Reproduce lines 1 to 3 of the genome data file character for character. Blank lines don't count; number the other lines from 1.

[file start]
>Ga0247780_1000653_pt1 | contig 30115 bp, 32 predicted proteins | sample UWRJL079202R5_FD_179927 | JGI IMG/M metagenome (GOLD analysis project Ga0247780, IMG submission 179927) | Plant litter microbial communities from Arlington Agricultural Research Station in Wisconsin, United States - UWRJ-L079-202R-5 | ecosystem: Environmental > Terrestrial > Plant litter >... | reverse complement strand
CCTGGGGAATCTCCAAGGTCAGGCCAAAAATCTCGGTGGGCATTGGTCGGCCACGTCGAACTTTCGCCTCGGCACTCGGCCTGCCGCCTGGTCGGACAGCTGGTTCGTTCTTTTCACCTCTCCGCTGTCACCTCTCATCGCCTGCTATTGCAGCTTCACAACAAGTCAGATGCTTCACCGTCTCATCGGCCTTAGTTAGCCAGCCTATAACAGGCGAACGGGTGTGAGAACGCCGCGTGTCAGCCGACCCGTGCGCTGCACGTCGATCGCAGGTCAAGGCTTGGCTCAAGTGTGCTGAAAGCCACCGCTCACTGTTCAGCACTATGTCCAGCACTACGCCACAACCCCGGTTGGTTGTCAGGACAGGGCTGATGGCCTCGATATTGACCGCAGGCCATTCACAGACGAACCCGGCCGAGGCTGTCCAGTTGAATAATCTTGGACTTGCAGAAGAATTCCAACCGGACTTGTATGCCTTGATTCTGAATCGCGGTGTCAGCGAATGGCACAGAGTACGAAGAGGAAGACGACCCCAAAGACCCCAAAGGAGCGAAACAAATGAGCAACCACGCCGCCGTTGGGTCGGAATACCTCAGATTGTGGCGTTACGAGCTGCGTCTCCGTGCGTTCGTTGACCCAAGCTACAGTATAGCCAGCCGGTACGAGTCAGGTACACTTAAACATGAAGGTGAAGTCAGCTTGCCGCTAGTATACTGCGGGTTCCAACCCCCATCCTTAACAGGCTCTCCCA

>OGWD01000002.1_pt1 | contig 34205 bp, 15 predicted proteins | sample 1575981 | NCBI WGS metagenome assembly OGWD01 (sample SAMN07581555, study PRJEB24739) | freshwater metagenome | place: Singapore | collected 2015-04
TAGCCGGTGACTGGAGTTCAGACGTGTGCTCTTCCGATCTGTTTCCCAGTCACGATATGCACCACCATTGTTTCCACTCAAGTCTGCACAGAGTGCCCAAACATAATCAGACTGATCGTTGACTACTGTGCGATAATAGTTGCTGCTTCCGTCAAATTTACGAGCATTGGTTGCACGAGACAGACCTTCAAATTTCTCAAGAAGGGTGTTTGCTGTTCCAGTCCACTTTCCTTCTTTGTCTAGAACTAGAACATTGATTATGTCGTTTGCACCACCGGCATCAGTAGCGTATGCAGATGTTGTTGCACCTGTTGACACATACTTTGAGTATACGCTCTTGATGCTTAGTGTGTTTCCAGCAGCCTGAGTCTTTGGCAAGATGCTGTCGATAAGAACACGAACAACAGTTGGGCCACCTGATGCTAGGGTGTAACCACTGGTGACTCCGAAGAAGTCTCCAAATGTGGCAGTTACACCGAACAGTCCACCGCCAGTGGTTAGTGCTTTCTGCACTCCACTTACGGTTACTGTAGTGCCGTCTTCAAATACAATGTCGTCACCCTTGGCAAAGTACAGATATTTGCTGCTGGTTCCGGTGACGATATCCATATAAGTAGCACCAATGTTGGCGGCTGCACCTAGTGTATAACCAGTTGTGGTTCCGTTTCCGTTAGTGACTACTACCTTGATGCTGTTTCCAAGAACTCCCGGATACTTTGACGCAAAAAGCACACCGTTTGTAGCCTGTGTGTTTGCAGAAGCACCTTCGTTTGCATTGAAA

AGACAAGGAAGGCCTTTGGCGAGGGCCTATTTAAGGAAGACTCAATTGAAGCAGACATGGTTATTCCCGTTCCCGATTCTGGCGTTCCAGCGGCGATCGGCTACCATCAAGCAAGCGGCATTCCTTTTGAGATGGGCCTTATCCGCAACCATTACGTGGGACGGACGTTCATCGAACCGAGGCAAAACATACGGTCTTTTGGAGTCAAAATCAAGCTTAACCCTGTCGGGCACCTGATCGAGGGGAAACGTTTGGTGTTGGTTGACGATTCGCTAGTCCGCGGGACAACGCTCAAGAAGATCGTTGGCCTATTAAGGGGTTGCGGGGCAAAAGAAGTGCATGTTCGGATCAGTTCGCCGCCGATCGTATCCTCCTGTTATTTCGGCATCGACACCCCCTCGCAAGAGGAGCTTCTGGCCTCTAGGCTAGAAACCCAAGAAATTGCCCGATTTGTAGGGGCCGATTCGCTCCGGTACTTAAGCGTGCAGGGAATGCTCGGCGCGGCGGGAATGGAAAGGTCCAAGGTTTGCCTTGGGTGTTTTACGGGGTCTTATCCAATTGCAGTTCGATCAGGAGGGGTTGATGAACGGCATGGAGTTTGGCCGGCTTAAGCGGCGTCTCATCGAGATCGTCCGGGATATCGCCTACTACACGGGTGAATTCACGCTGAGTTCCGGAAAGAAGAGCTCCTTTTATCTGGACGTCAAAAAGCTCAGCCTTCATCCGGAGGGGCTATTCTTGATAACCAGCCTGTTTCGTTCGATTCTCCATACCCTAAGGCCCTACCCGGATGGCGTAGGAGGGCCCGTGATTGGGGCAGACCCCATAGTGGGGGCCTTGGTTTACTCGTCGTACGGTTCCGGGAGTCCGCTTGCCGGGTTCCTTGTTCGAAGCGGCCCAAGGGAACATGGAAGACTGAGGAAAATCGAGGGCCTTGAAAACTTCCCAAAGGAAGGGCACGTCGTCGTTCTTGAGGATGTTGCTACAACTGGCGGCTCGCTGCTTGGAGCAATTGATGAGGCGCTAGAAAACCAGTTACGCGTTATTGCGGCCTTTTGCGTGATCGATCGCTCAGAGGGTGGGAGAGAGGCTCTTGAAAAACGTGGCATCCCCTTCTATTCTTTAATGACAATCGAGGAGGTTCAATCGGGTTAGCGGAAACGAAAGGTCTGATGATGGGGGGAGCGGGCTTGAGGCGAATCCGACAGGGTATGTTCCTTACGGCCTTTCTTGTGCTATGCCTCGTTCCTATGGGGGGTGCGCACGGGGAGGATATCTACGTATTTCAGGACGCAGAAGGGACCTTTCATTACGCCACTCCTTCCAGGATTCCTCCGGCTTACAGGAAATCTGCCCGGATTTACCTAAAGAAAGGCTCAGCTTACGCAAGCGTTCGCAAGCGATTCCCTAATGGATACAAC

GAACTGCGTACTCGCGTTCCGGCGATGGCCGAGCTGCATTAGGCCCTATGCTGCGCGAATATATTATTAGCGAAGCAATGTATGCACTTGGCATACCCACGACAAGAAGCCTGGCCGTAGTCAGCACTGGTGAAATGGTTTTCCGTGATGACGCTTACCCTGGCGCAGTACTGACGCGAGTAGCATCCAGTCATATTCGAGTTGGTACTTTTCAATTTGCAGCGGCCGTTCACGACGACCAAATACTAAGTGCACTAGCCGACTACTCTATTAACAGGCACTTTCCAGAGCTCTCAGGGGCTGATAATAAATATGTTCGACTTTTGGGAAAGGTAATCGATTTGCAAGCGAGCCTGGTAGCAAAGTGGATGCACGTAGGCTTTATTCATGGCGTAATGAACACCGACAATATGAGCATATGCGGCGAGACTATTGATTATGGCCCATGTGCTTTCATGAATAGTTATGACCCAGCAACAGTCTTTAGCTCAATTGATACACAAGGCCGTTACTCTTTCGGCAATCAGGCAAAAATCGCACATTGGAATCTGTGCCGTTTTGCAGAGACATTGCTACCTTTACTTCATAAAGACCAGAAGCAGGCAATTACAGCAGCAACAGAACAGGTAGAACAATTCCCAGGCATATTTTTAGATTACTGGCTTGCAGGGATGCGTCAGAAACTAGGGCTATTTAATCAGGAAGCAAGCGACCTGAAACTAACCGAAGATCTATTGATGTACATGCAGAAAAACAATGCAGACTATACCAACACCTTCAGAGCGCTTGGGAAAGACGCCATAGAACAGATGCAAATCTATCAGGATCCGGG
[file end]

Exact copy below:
>Ga0247780_1000653_pt1 | contig 30115 bp, 32 predicted proteins | sample UWRJL079202R5_FD_179927 | JGI IMG/M metagenome (GOLD analysis project Ga0247780, IMG submission 179927) | Plant litter microbial communities from Arlington Agricultural Research Station in Wisconsin, United States - UWRJ-L079-202R-5 | ecosystem: Environmental > Terrestrial > Plant litter >... | reverse complement strand
CCTGGGGAATCTCCAAGGTCAGGCCAAAAATCTCGGTGGGCATTGGTCGGCCACGTCGAACTTTCGCCTCGGCACTCGGCCTGCCGCCTGGTCGGACAGCTGGTTCGTTCTTTTCACCTCTCCGCTGTCACCTCTCATCGCCTGCTATTGCAGCTTCACAACAAGTCAGATGCTTCACCGTCTCATCGGCCTTAGTTAGCCAGCCTATAACAGGCGAACGGGTGTGAGAACGCCGCGTGTCAGCCGACCCGTGCGCTGCACGTCGATCGCAGGTCAAGGCTTGGCTCAAGTGTGCTGAAAGCCACCGCTCACTGTTCAGCACTATGTCCAGCACTACGCCACAACCCCGGTTGGTTGTCAGGACAGGGCTGATGGCCTCGATATTGACCGCAGGCCATTCACAGACGAACCCGGCCGAGGCTGTCCAGTTGAATAATCTTGGACTTGCAGAAGAATTCCAACCGGACTTGTATGCCTTGATTCTGAATCGCGGTGTCAGCGAATGGCACAGAGTACGAAGAGGAAGACGACCCCAAAGACCCCAAAGGAGCGAAACAAATGAGCAACCACGCCGCCGTTGGGTCGGAATACCTCAGATTGTGGCGTTACGAGCTGCGTCTCCGTGCGTTCGTTGACCCAAGCTACAGTATAGCCAGCCGGTACGAGTCAGGTACACTTAAACATGAAGGTGAAGTCAGCTTGCCGCTAGTATACTGCGGGTTCCAACCCCCATCCTTAACAGGCTCTCCCA

>OGWD01000002.1_pt1 | contig 34205 bp, 15 predicted proteins | sample 1575981 | NCBI WGS metagenome assembly OGWD01 (sample SAMN07581555, study PRJEB24739) | freshwater metagenome | place: Singapore | collected 2015-04